Abdul Sero grew up in Cedar-Riverside. He remembers it as a fun neighborhood, all his friends lived nearby. They played soccer or hide-and-seek well into the afternoon until their parents had to call them home for lunch.
That was more than a decade ago.
Sero spent last summer working with the Minneapolis Youth Coordinating Board for its first year in the area. The YCB just secured $50,000 for another year in Cedar-Riverside and Seward.
The YCB was a chance for Sero to give back to the changing community. He said crime has worsened and the opioid epidemic hit Cedar-Riverside especially hard.
“Around my time there wasn't that. A lot of things were not easily accessible to young kids like us, you know, like drugs, guns and all the stuff,” Sero said. “But now it's just [on] your front step. So, it's scary."
In its first year in the neighborhood, the YCB mainly connected youth to resources, but they also helped homeless adults who needed a hand.
LaToya Balogun, director of youth operations with the YCB, said the first year was about getting a “lay of the land.” The workers initially connected with local institutions to reach the youth.
The nine-person Cedar-Riverside outreach team built relationships with security at Riverside Plaza to try to get youth off trespassing lists for minor infractions. The team handed out vouchers to young men who may have been intoxicated, which could be redeemed at local businesses for food to sober up.
The workers played basketball with the teenagers and soccer with the younger kids. They’d break up fights and act as “big brothers,” Sero said.
Stepping into the neighborhood was “a little weird” at first, Sero said. The young people in the community did not trust the workers. Some thought they were cops or fishing for information.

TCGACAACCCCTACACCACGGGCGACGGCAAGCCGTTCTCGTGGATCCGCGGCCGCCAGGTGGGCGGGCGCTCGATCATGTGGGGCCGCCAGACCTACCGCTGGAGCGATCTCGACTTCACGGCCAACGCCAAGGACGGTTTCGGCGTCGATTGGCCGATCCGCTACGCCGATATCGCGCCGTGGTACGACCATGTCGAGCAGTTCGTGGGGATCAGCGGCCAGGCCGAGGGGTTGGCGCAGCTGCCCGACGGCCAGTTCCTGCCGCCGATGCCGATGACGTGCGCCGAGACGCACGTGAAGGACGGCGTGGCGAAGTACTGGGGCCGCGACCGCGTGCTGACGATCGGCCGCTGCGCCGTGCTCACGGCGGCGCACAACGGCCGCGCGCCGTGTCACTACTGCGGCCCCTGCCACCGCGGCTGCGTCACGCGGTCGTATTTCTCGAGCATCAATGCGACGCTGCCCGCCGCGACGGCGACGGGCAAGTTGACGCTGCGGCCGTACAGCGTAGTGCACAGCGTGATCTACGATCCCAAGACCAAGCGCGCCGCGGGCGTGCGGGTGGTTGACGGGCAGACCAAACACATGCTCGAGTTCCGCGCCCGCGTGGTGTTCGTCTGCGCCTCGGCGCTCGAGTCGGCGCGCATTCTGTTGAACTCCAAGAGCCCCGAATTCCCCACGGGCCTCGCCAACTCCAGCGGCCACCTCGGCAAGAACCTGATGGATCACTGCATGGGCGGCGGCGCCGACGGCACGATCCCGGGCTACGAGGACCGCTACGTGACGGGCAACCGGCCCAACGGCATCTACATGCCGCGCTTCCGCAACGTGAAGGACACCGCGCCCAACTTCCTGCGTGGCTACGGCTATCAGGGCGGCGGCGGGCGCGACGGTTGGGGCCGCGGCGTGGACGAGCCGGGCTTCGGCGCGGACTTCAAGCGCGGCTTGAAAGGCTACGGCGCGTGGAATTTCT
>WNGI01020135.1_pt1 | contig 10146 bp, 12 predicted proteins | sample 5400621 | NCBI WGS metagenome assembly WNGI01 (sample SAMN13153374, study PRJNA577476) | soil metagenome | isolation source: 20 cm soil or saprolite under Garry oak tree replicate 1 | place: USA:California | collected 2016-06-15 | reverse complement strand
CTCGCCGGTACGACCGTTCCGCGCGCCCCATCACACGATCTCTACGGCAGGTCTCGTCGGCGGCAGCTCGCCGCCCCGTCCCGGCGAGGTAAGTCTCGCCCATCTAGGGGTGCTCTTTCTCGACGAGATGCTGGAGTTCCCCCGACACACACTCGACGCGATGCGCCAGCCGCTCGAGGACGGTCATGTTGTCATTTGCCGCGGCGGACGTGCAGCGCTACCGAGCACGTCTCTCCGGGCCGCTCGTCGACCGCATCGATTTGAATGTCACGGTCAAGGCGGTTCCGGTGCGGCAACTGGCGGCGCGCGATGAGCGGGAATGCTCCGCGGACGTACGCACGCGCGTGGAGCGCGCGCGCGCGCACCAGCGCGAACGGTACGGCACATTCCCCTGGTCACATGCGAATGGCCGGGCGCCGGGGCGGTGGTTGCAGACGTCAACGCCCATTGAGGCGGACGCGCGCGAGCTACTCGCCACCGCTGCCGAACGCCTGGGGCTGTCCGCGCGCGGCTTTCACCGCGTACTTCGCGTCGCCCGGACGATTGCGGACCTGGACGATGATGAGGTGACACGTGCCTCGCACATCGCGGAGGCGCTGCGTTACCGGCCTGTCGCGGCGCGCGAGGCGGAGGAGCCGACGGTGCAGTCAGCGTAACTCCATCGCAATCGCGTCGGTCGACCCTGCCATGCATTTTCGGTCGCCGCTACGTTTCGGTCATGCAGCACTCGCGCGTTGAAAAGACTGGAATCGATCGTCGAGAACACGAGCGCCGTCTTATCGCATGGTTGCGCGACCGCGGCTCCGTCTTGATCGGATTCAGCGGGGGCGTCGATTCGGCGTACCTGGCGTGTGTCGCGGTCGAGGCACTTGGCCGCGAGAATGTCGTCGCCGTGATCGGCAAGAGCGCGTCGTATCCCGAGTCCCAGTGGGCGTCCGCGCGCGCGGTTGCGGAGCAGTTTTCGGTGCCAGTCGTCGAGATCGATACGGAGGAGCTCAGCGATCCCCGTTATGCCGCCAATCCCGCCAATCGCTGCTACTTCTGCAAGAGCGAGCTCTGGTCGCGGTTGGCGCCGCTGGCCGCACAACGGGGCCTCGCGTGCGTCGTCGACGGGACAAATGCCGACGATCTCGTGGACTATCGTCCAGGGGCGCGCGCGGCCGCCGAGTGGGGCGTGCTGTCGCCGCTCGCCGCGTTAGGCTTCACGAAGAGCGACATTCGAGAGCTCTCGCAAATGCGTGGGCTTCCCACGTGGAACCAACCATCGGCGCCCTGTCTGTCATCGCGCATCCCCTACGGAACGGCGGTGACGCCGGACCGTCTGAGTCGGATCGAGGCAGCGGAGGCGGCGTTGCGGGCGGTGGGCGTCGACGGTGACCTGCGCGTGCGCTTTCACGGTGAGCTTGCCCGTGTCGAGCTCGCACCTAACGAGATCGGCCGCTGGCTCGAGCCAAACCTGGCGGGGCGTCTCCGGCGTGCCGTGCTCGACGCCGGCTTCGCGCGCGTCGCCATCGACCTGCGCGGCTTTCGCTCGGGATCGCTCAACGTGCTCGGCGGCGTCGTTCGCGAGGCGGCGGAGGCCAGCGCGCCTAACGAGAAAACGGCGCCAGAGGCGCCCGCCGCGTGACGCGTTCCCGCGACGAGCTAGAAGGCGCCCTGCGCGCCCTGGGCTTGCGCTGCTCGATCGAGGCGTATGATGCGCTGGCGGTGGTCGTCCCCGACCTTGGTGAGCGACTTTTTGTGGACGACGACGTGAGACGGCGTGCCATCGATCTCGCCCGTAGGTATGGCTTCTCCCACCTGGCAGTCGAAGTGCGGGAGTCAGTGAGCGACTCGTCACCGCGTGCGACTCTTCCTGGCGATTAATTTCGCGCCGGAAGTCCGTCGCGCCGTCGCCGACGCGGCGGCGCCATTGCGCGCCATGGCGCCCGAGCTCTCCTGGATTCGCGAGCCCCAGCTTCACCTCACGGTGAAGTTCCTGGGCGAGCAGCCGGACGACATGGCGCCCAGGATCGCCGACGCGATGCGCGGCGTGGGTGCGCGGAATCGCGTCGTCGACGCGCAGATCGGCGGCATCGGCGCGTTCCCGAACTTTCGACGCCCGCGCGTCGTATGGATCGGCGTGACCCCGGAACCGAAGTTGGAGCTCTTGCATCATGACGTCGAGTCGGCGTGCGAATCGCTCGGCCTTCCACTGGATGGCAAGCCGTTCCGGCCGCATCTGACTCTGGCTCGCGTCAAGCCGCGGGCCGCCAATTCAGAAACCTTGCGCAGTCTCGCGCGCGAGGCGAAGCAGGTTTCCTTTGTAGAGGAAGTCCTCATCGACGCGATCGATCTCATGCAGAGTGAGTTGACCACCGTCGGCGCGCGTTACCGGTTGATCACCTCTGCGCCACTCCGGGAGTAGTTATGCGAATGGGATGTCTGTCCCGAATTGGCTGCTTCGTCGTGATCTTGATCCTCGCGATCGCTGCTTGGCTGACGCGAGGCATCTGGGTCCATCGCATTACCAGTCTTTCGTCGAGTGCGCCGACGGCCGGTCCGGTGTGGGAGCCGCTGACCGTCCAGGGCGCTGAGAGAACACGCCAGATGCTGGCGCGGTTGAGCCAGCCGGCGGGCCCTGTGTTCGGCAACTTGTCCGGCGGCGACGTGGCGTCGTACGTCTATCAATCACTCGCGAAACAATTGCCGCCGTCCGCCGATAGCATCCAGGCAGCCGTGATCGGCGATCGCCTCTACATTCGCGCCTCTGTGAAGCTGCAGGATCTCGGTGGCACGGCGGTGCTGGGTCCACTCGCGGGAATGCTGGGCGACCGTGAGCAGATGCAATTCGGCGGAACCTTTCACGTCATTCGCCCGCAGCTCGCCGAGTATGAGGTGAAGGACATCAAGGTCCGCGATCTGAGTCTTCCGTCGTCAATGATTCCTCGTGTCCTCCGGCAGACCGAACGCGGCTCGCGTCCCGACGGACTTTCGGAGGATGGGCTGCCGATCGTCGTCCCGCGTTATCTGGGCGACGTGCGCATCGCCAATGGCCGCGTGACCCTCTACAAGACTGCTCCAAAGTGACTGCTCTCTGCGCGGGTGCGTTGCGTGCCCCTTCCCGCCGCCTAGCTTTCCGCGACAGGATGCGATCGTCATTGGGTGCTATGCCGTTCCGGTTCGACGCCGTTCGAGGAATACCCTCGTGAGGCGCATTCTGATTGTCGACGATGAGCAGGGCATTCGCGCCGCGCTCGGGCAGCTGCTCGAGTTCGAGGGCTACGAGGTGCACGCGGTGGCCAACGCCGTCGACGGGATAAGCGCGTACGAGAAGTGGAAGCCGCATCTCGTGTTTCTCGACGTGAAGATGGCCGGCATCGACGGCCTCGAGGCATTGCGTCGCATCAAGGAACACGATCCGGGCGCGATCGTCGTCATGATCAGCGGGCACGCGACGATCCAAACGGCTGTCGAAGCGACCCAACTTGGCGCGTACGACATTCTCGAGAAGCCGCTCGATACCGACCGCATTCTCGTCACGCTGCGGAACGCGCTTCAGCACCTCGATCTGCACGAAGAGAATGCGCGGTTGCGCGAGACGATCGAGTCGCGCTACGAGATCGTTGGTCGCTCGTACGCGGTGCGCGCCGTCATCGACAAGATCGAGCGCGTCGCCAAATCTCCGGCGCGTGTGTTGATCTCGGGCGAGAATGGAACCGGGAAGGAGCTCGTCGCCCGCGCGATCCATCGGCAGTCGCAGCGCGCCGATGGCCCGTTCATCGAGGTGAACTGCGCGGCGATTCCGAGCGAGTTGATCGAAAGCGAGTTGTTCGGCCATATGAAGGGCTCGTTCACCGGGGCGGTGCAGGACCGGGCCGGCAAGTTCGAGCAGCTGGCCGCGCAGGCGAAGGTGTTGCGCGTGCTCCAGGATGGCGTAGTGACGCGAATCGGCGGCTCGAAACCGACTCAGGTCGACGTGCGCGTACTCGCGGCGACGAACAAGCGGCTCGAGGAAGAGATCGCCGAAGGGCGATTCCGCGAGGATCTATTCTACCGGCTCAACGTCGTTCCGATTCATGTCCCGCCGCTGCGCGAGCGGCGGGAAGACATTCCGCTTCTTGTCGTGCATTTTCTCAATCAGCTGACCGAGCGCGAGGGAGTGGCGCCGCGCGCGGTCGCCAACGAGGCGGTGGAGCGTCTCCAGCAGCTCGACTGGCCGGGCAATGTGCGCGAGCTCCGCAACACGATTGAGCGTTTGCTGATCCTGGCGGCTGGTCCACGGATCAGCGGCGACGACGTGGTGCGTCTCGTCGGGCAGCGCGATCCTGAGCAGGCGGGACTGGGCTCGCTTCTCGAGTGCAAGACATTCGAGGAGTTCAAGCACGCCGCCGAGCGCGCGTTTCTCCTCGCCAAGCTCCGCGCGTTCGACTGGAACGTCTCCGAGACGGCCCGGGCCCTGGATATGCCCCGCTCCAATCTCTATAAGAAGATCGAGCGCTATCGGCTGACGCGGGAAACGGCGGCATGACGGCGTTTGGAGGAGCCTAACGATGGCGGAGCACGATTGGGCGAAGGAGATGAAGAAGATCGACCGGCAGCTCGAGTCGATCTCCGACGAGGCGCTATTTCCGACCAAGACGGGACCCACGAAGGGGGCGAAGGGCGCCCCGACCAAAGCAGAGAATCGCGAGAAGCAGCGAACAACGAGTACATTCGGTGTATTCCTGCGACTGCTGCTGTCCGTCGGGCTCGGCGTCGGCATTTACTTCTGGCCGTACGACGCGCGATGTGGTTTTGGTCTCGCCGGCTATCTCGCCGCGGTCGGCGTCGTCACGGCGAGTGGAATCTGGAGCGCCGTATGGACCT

But the outreach team built trust over time by reassuring community members that they were just there to help — and often shared water or Gatorade on hot summer days. “Youth are here” was emblazoned on the group’s bright yellow shirts to draw attention.
“Once they started understanding why we're there and they saw how sincere we were to help them, that's when they started, you know, being relaxed around us,” Sero said.
Before coming to Cedar-Riverside, the YCB saw success since 2012. Other YCB teams include those in Downtown and North Minneapolis.
The team’s work in Cedar-Riverside extended from June until November last year. Ward 2 City Council member and YCB board member Cam Gordon is optimistic for the group’s future.
“I'm hoping they'll still continue to build relationships and end up getting youths connected to help,” Gordon said. He and Ward 6 Council member Abdi Warsame secured funding for the program in the city’s 2020 budget.
The Cedar-Riverside team’s charge for the upcoming program is to educate elders and youth about what opioid addiction looks like, Balogun said.
Balogun, director of youth operations, said showing kids that people who look like them and come from their neighborhood found a way toward success is an important part of rerouting negative behavior. The nine men in Cedar-Riverside are of East African descent.
“I think a big piece of it was to say like, ‘Look, we all make mistakes,’” Balogun said. “But as a community, we can't ostracize folks, we have to kind of bring them back into the fold.”
Sero also founded and currently runs a nonprofit, the Ten Thousand Lakes Foundation, which aims to provide opportunities to youth in the Twin Cities. His family came from a war-torn country, so he said they experienced a lot at a young age. Now he wants to show the youth from Cedar-Riverside that they can be successful.
“I just try to see this opportunity. The opportunity I had,” Sero said. “And I could use this knowledge and help a lot of people. That’s one of my dreams. So yeah, that’s why I try to do these things.”